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North Herts Green Party comments on Solar Farm Proposal

North Herts and Stevenage Green Party comments on the Planning Application 21/03380/FP for a solar farm on land to north and east of Great Wymondley.

The North Herts and Stevenage Green Party supports this proposal in principle but believes it needs both significant revision and the application of binding conditions if the application is to be approved.

We support this proposal as one of the measures needed to combat the climate emergency and the UK’s aim to reach net zero by 2050.  Without such developments this legal target will not be met and it is clear that the government is already falling behind the necessary trajectory to reach that target.  Many more such developments are urgently needed and a rapid step change to our approach to decarbonising our energy provision is called for.  Any step change to the socio-economic system is by its very nature disruptive and uncomfortable but to avoid a catastrophe for our future generations, a certain amount of discomfort must be endured now.  While rooftop Photovoltaic (PV) arrays may seem attractive and may be feasible for many large new builds, the long periods required for return on investment and potential changes in ownership within that time scale means that commercial exploitation of such approaches may not be viable.  In addition, while rooftop systems may meet the electricity demands of individual buildings, the scale of electricity production required by the national grid for industry, heating of legacy housing stock and the increased use of electric vehicles means that large scale solar and wind farms are also essential to meet predicted demand as we abandon fossil fuels.

Solar farms provide electricity to the grid where there is spare capacity and this is directly linked to the demand from centres of population.  The site location has the benefit of proximity to the Great Wymondley substation to access the grid and minimise transmission losses.  Its siting adjacent to the A1(M) could also be advantageous for future technological developments.  Although not yet widely developed, technology exists to charge ‘on the go’ with cabling below the road surface which could be of particular value as heavy goods vehicles go electric.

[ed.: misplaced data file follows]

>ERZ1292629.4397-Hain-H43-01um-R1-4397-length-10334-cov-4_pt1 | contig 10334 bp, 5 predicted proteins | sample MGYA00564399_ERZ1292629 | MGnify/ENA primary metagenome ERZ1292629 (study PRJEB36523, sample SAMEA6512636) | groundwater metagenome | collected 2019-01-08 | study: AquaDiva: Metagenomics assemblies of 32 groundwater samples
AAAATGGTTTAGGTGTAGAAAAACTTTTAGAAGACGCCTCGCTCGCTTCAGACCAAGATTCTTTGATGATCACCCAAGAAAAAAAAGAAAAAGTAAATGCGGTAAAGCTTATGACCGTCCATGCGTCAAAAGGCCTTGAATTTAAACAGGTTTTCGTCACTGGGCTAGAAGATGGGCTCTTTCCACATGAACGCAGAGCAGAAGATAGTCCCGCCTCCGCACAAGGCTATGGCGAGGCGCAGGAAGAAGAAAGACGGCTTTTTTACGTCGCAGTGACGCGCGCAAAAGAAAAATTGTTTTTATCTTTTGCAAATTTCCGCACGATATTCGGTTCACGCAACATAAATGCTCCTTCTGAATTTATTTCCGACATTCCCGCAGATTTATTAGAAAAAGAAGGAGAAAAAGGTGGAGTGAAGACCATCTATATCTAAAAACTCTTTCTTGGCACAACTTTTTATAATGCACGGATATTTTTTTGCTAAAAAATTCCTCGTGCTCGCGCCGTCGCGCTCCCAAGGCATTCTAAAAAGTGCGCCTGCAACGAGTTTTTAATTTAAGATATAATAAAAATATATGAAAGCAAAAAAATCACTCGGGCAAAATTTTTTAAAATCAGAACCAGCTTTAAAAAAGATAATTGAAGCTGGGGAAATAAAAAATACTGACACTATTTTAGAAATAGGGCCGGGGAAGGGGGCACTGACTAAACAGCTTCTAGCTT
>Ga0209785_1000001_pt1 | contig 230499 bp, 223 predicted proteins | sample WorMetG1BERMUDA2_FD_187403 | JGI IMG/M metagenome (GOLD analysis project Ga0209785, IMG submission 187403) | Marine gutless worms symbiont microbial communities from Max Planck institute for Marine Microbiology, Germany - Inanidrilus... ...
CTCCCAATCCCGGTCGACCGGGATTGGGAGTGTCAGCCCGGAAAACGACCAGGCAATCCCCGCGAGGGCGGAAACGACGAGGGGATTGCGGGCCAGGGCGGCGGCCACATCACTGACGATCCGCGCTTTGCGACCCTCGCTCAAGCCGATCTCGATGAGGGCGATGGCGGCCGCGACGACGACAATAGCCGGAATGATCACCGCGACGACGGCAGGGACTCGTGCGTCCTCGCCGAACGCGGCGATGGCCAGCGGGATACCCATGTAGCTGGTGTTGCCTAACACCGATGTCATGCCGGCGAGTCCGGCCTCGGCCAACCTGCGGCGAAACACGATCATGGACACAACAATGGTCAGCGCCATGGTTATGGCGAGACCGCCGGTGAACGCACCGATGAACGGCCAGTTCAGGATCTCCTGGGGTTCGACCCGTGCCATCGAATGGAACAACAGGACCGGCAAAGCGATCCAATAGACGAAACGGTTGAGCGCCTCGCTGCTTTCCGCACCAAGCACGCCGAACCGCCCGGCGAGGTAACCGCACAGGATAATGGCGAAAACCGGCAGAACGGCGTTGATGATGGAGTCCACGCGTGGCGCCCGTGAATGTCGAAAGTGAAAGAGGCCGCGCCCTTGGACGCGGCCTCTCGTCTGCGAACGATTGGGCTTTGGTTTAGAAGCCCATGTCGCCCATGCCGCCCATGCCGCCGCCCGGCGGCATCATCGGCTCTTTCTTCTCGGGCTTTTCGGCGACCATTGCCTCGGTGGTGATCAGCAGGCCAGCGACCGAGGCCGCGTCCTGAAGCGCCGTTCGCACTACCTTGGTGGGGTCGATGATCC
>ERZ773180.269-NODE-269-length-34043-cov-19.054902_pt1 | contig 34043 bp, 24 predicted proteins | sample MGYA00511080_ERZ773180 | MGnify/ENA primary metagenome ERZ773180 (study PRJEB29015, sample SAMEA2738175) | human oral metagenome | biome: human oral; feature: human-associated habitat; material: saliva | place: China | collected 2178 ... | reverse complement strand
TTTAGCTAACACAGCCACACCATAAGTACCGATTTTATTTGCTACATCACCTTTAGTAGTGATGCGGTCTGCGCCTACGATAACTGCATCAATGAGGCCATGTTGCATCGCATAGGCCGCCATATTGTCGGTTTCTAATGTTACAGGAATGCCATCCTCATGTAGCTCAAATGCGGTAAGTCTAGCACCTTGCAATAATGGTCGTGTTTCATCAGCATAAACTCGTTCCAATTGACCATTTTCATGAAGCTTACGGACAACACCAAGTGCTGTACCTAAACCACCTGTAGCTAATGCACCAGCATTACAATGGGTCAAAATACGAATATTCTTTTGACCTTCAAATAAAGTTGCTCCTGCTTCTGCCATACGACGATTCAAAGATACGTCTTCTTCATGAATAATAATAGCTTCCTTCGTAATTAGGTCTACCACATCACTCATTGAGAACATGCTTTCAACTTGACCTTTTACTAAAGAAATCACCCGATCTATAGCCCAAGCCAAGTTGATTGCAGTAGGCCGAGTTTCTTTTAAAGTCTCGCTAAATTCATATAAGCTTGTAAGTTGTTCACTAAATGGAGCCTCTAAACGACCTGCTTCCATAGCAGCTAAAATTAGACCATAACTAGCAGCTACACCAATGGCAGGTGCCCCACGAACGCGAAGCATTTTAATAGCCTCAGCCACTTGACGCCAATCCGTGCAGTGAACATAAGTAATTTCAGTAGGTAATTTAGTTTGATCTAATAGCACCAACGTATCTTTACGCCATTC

As for our recommended conditions these are primarily centred on environmental net gain.  As proposed, we consider the development is far too dense to allow the necessary benefits to the environment and biodiversity to be achieved.  Plants under the arrays will not receive sufficient sunlight to flourish and so, to achieve the desired level of net gain, blocks of the solar arrays need to be broken by open passages to allow the establishment of a wild-flower meadowland to develop in between the arrays supporting natural flora and fauna.  Similarly, a wider buffer zone should be established around the site allowing low level scrub to develop with tree planting around the periphery to form more substantial areas of woodland.  This latter would go some way to add additional screening to that proposed by the developers.  It is our view that the scheme currently proposed by the developers is inadequate and should be significantly improved.

The developers claim the change from arable land to a solar farm will produce habitats that massively increase biodiversity; 203% net gain for the site and 90% for new hedgerows.  This can only be achieved over a significant time scale and not until the newly planted trees have grown and the proposed grasslands and hedgerows have become established.  For this to be successful, irrigation of new plantings (especially in drought periods) will be required initially and should be followed by careful and long-term management of the site, undertaken without the use of pesticides or herbicides. Details of the plant management plan for the site should be a required component of the application.

Existing public Rights of Way pass adjacent to the proposed site and it is noted that screening has been proposed to minimise visibility of the site from the Hertfordshire Way, a long distance footpath.  The cycle way from Letchworth to Graveley, part of NCN Route 12 (Route 12 - runs along the north-east perimeter of the site and is in a poor state of repair.  The developer should be asked to upgrade this cycle path to a reasonable standard.

In addition, we regard it essential that the status of the land as agricultural land should be retained through the lifetime of the project so that when the site is decommissioned, the land remains available for agricultural use.  For this to be ensured there should be an extremely robust condition securing complete reinstatement of the site, including the removal of all elements of the project when the site is decommissioned.  Given the anticipated 40 year lifetime of the project, changes of ownership and commercial viability may affect the ability of the parties to execute proper rehabilitation and removal of waste from the site.  In the event of changes of ownership this liability should move with title.   It is therefore recommended that developers/landowners are required to put up security against the costs of default on this obligation.

Overall, the North Herts & Stevenage Green Party welcomes projects like this into our community but insists they should be well designed for optimised local community benefits in all inter-related aspects.